Effects of antibiotics on microbial community structure and microbial functions in constructed wetlands treated with artificial root exudates†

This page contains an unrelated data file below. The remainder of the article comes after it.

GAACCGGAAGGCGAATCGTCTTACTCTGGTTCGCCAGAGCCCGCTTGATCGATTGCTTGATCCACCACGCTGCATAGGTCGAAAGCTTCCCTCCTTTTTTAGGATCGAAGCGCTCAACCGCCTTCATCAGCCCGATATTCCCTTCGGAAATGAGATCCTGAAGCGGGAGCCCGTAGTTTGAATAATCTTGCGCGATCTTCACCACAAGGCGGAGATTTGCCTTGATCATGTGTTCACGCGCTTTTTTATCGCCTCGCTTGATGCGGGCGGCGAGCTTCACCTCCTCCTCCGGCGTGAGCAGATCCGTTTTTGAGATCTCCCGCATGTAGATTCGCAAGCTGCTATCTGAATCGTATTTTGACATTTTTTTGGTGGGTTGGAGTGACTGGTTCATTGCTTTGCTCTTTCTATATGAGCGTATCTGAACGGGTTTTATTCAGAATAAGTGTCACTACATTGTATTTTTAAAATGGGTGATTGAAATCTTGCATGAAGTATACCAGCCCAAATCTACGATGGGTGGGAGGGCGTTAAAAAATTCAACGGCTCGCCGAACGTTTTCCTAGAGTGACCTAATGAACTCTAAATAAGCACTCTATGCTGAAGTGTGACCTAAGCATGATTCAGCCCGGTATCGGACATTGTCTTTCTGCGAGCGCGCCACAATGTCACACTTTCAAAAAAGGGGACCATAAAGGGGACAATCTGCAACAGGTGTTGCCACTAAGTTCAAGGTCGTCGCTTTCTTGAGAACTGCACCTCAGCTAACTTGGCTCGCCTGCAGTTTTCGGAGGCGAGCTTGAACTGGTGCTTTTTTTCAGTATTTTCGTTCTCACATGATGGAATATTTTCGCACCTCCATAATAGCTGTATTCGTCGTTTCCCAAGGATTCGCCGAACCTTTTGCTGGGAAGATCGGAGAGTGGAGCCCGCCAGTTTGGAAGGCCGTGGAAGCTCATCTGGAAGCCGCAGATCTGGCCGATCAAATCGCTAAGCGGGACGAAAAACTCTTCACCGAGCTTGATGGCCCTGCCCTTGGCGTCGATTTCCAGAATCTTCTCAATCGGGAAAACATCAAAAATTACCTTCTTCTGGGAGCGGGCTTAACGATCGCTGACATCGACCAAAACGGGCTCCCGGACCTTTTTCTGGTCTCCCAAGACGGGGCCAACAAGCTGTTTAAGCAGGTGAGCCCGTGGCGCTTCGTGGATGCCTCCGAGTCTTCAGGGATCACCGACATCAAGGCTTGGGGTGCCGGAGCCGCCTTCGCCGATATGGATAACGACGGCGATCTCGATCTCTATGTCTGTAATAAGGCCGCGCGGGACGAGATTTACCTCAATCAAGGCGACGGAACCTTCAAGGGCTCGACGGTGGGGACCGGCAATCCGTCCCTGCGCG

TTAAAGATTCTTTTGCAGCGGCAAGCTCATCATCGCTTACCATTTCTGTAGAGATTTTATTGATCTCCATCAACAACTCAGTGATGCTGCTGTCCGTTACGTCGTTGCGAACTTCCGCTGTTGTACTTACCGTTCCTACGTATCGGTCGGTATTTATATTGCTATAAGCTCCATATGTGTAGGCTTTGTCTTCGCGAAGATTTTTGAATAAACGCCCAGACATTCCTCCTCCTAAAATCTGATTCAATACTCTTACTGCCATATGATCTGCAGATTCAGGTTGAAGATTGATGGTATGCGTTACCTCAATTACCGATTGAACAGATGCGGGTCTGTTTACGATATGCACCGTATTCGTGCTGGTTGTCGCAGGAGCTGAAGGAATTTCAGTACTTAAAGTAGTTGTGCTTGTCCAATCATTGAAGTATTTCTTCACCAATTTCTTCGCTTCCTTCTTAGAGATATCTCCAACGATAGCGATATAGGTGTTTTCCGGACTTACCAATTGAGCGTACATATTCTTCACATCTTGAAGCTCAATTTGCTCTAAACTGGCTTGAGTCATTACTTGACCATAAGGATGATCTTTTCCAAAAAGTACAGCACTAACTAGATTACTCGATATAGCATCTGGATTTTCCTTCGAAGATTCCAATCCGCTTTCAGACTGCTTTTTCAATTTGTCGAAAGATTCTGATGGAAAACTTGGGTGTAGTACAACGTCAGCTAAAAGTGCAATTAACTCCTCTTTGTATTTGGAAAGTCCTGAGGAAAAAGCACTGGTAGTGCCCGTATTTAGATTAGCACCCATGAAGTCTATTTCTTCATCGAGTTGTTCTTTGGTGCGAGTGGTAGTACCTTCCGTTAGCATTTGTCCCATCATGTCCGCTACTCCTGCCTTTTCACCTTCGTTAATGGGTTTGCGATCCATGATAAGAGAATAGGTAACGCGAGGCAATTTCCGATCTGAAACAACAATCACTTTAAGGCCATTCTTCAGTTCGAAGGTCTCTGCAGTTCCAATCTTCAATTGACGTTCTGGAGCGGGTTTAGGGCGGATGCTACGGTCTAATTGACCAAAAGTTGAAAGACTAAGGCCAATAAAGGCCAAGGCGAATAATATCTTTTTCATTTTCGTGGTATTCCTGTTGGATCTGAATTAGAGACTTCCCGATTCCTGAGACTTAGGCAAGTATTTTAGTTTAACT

In the rhizosphere, plant root exudates can mediate the toxicity of antibiotics on microorganisms, yet the mechanisms are poorly understood. To simulate the antibiotic contamination of global rivers and lakes, the current study investigated the effects of two antibiotics (ofloxacin at 8.69 × 104 ng L−1 and tetracycline at 8.62 × 104 ng L−1) and their binary combination (8.24 × 104 ng L−1 ofloxacin and 7.11 × 104 ng L−1 tetracycline) on bacterial communities in micro-polluted constructed wetlands with and without artificial root exudates. The two antibiotics had no significant effects on the removal of excess carbon and nitrogen from the microcosms treated with and without exudates. Furthermore, with regard to bacterial community structure, antibiotic exposure increased the bacterial richness of bulk and exudate treated microcosms (P < 0.05). However, a significant increase (P < 0.05) in bacterial diversity elicited by ofloxacin and antibiotic mixture exposure was only observed in microcosms with exudates. In exudate treated microcosms, ofloxacin promoted the relative abundance of Arthrobacter spp., which are ofloxacin-resistant bacterial species, which significantly varied from what was observed in microcosms free of exudates. Moreover, tetracycline, ofloxacin and their combination all significantly increased the relative abundance of nitrogen cycling bacteria Rhizobacter spp. and Rhizobium spp., and decreased the relative abundance of antibiotic-resistant bacteria Pseudomonas spp. Simultaneously, with regard to bacterial community functions, the functional profiles (Kyoto Encyclopedia of Genes and Genomes) showed that the pathways of amino acid and carbohydrate metabolism were enhanced by antibiotics in microcosms with exudates. The findings illustrate that antibiotics not only alter the bacterial structure and composition but also change their functional properties in constructed wetlands, and these interruption effects could be affected by root exudates of plants, which may further reveal the ecological implication of plants in constructed wetlands.